Pump Chart Basics Explained

Pump Chart Basics Explained



Pump Chart Basics Explained


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Learn about pump curves, how to read them and what the different lines mean.





Each type of pump has a different chart and the data plotted on them also varies with the model.



The first thing we notice is that on the main vertical Y axis we have head pressure and on the horizontal X axis we have the flow rate. 

Basically, the head is pressure and the flow rate is how much water the pump can move.



What do these charts represent? If we turned the pump sideways and connected it to apipe. The pump is pushing the liquid horizontally, so there is no pressure, but the water is flowing at its maximum flow rate. As we slowly rotate the pump towards the vertical position, we see the flow rate decreases but the pressure increases. That’s because it’s now pushing against the water and the friction. As we get all the way to the vertical position, there is zero water flowing out of the pump but maximum pressure. That’s because it’s using all its energy to push against the water and hold it as high as it possibly can within the pipe. At this point it’s just spinning the same bit of water which isn’t good for the pump so you don’t want to run a pump like this in the real world. By recording the values during this elevation, we basically get our performance curve. Although we will note that pump manufacturers don’t test pumps this way as it’s not practical.


Head Pressure

Head is shown on the vertical axis and this is referring to pressure, so we often hear the term head pressure. We measure head in feet or meters, which doesn’t seem correct considering we’re talking about pressure. Especially as you see the pressure gauges on the pump typically reading psi or bar. The reason for feet or meters is that pump manufacturers only know how high their pump can push a liquid, they do not know which liquid your system will be pumping and as each liquid has different properties, the pressure will vary depending on the liquid used but the height it can be moved by the pump will remain the same.

For example we have this pump which can provide 150 feet of head (45.72m). If we use it to pump water the the pressure will be around 54.25 psi (4.485 bar). But if we use it to pump milk then the pressure will be around 56.15 psi (4.64 bar).



Why Do We Need To Know The Head Pressure ?

Pumps are usually used to move liquid to a higher region so we need to ensure our pump can reach this elevation. As we pump liquid through pipes and fittings, friction will try to oppose the flow. This occurs from the walls of the pipe and also disturbances to the flow path, this causes pressure loss which wastes the energy from the pump. The amount of friction depends on the liquid type as well as the materials and fittings used. Therefore, we must calculate how much friction, or pressure loss, our system will generate and ensure the pump we select can overcome this, otherwise we’re not going to get any liquid out the other end.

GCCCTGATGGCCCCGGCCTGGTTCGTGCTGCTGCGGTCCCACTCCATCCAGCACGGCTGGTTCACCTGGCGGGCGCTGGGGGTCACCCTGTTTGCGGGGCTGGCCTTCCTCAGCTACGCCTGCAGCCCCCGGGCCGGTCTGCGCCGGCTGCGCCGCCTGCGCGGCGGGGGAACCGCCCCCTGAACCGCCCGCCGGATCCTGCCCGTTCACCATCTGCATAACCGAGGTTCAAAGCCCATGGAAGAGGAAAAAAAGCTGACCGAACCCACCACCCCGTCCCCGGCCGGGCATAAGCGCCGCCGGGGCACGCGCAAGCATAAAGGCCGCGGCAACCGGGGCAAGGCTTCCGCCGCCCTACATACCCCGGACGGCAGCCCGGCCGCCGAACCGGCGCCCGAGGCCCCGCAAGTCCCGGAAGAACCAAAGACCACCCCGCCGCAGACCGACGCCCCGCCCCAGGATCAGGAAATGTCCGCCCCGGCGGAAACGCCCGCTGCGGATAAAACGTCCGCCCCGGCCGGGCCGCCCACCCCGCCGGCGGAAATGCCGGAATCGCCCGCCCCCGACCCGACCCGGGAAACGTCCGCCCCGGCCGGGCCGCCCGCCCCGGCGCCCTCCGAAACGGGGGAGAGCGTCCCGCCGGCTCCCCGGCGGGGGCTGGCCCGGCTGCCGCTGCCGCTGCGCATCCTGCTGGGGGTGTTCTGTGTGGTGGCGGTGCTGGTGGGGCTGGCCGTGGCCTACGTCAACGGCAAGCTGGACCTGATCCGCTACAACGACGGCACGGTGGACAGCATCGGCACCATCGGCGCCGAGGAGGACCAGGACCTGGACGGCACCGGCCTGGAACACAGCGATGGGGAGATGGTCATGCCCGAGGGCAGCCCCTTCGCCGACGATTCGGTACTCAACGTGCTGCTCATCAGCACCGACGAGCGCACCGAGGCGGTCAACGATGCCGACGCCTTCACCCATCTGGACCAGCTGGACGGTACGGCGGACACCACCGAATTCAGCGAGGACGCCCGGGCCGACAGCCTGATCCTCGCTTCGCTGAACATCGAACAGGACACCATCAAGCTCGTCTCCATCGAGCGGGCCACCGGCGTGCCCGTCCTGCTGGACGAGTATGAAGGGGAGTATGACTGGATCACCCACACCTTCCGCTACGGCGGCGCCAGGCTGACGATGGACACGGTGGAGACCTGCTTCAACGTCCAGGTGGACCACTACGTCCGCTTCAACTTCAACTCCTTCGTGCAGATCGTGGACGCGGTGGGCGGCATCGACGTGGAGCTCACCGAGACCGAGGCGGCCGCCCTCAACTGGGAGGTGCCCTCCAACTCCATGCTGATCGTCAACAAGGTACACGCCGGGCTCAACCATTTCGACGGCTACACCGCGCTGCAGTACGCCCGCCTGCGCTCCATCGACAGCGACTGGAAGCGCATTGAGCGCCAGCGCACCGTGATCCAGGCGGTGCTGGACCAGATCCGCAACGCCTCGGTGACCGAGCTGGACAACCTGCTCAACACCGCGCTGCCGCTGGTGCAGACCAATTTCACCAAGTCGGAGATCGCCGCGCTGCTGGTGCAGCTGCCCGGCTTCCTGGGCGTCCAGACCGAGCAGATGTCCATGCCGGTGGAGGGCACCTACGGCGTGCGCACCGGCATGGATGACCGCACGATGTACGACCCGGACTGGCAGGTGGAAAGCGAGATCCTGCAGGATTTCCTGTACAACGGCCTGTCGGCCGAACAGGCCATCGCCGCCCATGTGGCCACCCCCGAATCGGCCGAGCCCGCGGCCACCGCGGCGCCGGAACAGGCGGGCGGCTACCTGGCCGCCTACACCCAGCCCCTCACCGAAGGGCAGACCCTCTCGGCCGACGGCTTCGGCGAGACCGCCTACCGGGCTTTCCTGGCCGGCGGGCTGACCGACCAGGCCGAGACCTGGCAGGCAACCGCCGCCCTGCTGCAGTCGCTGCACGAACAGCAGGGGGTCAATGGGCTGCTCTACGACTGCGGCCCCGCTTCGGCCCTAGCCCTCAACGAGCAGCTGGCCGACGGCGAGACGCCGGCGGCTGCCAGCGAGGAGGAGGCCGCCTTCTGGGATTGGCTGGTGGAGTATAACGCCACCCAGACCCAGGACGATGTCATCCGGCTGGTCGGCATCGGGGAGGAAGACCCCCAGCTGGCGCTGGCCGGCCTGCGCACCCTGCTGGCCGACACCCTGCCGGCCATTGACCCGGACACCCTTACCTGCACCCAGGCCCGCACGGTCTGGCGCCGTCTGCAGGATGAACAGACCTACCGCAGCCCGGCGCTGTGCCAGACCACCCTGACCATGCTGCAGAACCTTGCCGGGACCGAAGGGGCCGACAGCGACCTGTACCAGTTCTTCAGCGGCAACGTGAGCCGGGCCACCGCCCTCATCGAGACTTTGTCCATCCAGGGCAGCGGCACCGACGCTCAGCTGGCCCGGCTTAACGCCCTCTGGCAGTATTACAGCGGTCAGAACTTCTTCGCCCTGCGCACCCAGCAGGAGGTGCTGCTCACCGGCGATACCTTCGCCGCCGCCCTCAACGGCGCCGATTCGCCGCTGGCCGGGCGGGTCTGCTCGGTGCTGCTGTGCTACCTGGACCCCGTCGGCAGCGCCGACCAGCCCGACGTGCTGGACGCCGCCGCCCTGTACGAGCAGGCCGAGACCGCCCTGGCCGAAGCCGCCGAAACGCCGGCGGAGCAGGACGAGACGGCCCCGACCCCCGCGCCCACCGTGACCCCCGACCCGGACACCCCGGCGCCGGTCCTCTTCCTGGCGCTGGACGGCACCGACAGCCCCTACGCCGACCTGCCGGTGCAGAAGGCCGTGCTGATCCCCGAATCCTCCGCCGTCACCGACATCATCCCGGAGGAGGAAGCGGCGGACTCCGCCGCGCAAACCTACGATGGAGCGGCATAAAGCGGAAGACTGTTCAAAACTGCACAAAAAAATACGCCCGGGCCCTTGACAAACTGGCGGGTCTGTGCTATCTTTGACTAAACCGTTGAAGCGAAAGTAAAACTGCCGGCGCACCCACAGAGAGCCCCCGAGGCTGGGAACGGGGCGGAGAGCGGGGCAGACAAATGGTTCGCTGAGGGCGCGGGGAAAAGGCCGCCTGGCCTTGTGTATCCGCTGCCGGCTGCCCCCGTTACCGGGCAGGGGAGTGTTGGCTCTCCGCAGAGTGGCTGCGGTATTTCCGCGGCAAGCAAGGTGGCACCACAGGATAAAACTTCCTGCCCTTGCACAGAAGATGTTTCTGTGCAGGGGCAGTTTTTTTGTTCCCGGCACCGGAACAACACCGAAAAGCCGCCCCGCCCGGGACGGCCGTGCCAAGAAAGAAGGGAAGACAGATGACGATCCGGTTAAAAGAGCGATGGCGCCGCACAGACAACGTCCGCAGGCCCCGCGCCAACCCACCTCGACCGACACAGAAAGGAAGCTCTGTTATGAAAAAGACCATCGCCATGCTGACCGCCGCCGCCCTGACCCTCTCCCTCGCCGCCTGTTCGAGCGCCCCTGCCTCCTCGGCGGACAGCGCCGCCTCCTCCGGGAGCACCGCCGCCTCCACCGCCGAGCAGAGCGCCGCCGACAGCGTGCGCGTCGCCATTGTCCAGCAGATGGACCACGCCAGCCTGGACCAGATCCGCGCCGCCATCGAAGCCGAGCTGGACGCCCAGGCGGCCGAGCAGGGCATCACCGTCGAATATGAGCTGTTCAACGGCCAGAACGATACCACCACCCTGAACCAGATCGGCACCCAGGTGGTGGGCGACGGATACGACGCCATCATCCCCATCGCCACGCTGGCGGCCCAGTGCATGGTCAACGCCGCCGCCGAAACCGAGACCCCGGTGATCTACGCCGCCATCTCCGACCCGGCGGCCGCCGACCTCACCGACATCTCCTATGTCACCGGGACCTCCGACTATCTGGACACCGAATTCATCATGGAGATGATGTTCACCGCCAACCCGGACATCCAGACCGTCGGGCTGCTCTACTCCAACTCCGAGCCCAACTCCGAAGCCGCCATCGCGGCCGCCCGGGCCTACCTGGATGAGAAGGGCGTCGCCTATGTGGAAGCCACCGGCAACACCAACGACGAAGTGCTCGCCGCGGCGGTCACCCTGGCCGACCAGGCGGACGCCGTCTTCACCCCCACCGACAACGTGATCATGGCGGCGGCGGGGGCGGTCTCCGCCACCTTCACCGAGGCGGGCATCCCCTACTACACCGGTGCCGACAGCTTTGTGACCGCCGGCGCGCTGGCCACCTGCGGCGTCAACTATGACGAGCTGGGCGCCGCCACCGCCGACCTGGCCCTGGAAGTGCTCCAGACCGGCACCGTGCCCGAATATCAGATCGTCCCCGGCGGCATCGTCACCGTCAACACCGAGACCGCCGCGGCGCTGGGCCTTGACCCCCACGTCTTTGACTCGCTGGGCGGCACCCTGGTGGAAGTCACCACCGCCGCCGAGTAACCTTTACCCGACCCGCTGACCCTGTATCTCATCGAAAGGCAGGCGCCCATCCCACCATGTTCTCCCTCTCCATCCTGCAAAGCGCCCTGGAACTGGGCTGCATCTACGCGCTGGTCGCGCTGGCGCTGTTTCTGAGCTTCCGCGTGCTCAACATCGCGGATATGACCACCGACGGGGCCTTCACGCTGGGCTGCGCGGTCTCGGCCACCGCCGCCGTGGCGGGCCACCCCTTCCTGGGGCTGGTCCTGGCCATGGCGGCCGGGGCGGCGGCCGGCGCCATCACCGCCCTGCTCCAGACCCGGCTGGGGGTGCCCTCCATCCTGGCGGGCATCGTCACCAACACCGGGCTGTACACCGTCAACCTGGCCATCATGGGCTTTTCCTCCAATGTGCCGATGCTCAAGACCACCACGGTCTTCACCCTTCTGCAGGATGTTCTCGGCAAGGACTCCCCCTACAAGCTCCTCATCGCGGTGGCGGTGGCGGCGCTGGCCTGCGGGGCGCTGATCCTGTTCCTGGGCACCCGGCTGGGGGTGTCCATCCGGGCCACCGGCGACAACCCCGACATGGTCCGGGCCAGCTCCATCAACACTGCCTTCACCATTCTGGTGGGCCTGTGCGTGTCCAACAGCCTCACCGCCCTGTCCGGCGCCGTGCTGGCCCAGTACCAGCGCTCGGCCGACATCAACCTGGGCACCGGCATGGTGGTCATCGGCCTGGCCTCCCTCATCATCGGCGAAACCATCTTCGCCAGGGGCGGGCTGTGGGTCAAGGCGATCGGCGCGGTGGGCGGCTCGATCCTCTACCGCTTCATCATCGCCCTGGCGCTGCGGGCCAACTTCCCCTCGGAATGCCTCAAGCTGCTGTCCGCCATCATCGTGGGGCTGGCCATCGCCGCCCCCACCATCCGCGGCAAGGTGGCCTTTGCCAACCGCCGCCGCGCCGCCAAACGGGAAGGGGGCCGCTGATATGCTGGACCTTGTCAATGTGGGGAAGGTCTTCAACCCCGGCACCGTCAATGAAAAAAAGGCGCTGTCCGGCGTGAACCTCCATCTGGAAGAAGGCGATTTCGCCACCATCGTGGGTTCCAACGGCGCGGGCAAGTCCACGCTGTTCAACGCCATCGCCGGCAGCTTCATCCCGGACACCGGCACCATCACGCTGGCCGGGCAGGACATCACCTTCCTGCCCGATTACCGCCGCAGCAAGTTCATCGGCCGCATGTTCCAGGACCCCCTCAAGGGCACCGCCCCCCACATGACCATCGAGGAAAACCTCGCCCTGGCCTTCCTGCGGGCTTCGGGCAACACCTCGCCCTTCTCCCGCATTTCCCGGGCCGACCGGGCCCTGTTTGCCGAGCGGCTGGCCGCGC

When we look at the charts we’ll find pumps ranging in head and flow rate. For example when we look at a small domestic heating system, there are a few fittings and short pipes so there isn’t much pressure drop so we would use a pump with a relatively low head pressure.


When we look at a commercial heating system with multiple AHU’s, fan coils and long pipe lengths we know the pressure drop will be high so we would need a pump that can provide much more head pressure.


Flow Rate

The flow rate is a measurement of how much water is flowing from the pump in a given time frame. This is measured in different units for example (US) gallons per minute, litres per second or cubic meters per hour. For example a system might be designed to move 2 litres of water per second (31.7006US gpm) from a holding tank to a process tank.

Performance Curve

This is sometimes referred to as the H-Q curve. H meaning head and Q which represents flow rate. The manufacturer will test each pump to obtain the performance data and then plot this on the graph. This will represent all the possible configurations between flow rate and head pressure and we use this to check whether a pump will suit our needs.


The performance curve will be different for each pump and some will suit our system needs better than others. You will usually see that as the flow rate increases, the head pressure decreases.

When selecting a circulating pump, the pump will only perform as per the line. So, if you need 8 GPM (0.5 L/s) then you will have 6ft (1.8m) of head. You can also get multi speed circulating pumps which we’ll look at later in the article.


When selecting a larger centrifugal pump, as long as our system requirements are on or below the performance line, the pump can be considered. We can potentially use smaller impellers or variable frequency drives to better suit our requirements and again, we’ll look at this a little later in the article.


For example the performance curve for 2 large centrifugal pumps are plotted here. We need a flow rate of 30 gpm (1.89 L/s) and a head pressure of 70 feet (21.3m) which is here on the graph. That means pump 2 can’t be used but pump 1 could be.



Impeller Size

With centrifugal pumps we can often change the size of the impeller. The diameter of the impeller will change how much water can be moved. So on some charts you’ll see multiple performance curves which give us the performance details of the pump for different diameter impellers. The size of the impeller will often be listed at the end of the line.



For example 30 gmp (1.89 L/s) for a 4.5 inch (114.3mm) impeller gives us about 13 feet (3.96m) of head but if we used a 5.5 inch (139.7mm) impeller then we would get around 22.5 feet (6.89m) of head.